Margaret Hart, a retired minister in Central Square, N.Y., about 20 miles north of Syracuse, said that multiple sclerosis prevented her from driving and that she had hoped delivery would be an option. “A lot of the law has come down from a place of fear,” she said, “rather than compassion.”
Ms. Hart, who lives on a fixed income, also worries about cost. Under the draft regulations, which were issued in December and are expected to be finalized this spring, pricing of medical marijuana will be determined by Dr. Howard A. Zucker, the state’s health commissioner, rather than the market itself.
But the drug will not be covered by insurance or Medicaid, so many low-income patients could be shut out if it is priced too high. A high price could also send buyers back into the cheaper black market, while too low a price could lead to worker exploitation at dispensaries, which are to be unionized, per the law.
“It’s like the three bears’ porridge,” said Ed Draves, a lobbyist with Bolton-St. Johns, a firm that represents members of the Retail, Wholesale and Department Store Union. “It can’t be too hot, it can’t be too cold, it has to be just right.”
At first, only doctors will be allowed to recommend the drug, another issue for those who say that nurse practitioners — often the sole providers in rural communities — should also be allowed. They are also “frequently involved in palliative and hospice care,” said Stephen Ferrara, the executive director of the Nurse Practitioner Association New York State. “We would want those patients to have access.”
And some doctors are wary of being the lone recommender of marijuana in an area, because once word gets out, some people who are not legitimate patients seek them out, looking for no-questions-asked access.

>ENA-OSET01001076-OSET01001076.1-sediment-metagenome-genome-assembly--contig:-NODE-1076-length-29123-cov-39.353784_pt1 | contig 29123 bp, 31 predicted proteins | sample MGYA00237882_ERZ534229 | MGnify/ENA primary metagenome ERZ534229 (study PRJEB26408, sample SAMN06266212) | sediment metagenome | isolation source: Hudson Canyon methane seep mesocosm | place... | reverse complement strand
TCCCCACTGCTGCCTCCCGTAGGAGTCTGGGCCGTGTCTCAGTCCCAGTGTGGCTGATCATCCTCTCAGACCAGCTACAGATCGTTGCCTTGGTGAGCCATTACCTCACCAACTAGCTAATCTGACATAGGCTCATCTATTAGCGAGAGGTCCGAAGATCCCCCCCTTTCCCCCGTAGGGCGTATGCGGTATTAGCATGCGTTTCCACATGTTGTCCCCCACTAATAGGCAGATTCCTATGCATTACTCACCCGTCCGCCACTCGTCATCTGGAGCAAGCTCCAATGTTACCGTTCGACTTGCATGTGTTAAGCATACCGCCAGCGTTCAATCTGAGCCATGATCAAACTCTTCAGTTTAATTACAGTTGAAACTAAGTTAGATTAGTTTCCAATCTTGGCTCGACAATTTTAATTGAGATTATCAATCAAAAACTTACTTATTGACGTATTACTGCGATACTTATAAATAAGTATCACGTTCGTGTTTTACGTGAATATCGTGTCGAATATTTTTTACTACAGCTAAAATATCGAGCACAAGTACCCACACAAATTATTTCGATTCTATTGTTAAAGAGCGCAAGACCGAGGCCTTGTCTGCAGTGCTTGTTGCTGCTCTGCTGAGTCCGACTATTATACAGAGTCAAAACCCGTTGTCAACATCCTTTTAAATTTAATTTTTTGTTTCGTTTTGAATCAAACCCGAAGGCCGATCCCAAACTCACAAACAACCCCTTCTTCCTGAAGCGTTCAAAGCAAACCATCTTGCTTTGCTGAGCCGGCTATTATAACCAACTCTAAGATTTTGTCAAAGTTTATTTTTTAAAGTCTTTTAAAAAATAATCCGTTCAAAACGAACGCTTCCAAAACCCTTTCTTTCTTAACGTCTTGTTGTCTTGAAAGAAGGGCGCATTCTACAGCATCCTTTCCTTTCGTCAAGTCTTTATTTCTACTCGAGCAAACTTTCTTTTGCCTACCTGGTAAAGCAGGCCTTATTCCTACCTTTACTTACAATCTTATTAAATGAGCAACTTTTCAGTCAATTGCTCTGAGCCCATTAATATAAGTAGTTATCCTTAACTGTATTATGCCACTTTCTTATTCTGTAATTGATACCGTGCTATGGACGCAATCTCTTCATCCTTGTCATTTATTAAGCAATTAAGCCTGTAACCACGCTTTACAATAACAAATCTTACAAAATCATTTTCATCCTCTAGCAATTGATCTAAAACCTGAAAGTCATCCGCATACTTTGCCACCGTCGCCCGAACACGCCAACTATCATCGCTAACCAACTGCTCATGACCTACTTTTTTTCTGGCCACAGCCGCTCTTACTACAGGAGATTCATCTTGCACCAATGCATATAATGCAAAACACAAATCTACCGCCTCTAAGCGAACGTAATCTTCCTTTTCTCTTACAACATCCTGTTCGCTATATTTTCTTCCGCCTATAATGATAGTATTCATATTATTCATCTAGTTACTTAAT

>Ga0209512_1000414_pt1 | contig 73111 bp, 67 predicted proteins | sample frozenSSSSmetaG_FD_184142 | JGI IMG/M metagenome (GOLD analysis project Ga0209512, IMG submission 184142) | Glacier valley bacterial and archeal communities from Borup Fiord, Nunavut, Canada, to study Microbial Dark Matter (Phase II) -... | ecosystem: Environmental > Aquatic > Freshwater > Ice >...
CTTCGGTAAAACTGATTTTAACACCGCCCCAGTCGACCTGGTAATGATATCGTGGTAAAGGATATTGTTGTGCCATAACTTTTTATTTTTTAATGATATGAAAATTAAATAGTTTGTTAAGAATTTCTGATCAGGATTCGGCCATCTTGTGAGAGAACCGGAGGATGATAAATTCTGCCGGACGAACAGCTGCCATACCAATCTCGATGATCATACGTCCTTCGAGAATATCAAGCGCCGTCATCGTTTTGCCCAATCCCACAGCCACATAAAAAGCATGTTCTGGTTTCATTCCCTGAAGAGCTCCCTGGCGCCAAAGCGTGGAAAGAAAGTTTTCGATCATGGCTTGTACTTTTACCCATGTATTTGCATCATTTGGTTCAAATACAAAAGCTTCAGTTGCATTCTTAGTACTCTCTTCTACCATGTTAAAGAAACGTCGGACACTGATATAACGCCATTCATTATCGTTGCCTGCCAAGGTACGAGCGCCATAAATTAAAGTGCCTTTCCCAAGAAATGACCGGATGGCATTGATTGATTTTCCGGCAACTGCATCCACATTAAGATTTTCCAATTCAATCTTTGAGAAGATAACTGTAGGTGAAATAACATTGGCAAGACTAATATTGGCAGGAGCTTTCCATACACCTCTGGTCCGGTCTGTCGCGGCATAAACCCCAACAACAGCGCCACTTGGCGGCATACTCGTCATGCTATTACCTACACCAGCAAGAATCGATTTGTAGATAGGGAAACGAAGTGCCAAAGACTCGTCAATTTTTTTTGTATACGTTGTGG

The draft regulations, which run more than 100 pages, are often painfully precise. One section forbids patients to drink or eat on the premises of a dispensary, unless “necessary for medical reasons.” Another says that other than patients and their caregivers, no person — not even a plumber or a swaddled infant, for instance — would be allowed into a dispensary without the written consent of the Health Department and an employee escort at all times.
The Health Department has since clarified that written consent may not be uniformly required, provided that the guest’s name and purpose for the visit is logged and an escort is provided. “The department recognizes that in some cases, prior authorization is not feasible,” Ms. Mahaffey said.
Ms. Savino, a more moderate Democrat than Mr. Gottfried, is more supportive of the regulations thus far, saying that she had been pleasantly surprised by some — including a stipulation that a pharmacist be on the premises — and that such measures would help New Yorkers get comfortable with medical marijuana.
“We want to make sure we don’t do anything to jeopardize the program,” Ms. Savino said. “Is it inconvenient? Yes. But what’s a bigger inconvenience is if we don’t have these tight controls and the federal government comes in and shuts down the whole program and disrupts the flow of product to patients.
Some regulations could easily be remedied, Mr. Gottfried said, but he has been stymied in trying to get the Health Department’s attention. “I have asked the health commissioner if he could talk to me,” he said. “And that was not happening.”
Mr. Sayegh, of the Drug Policy Alliance, credited the department and the governor for taking up the issue of medical marijuana, saying “there are people in the administration who care deeply about the issue.”
But he said he feared that the proposed regulations would not serve those for whom marijuana is medicine.
“We’re not holding our breath,” he said, “that they are going to be dramatically better.”
Current Legal Status of Cannabis in the United States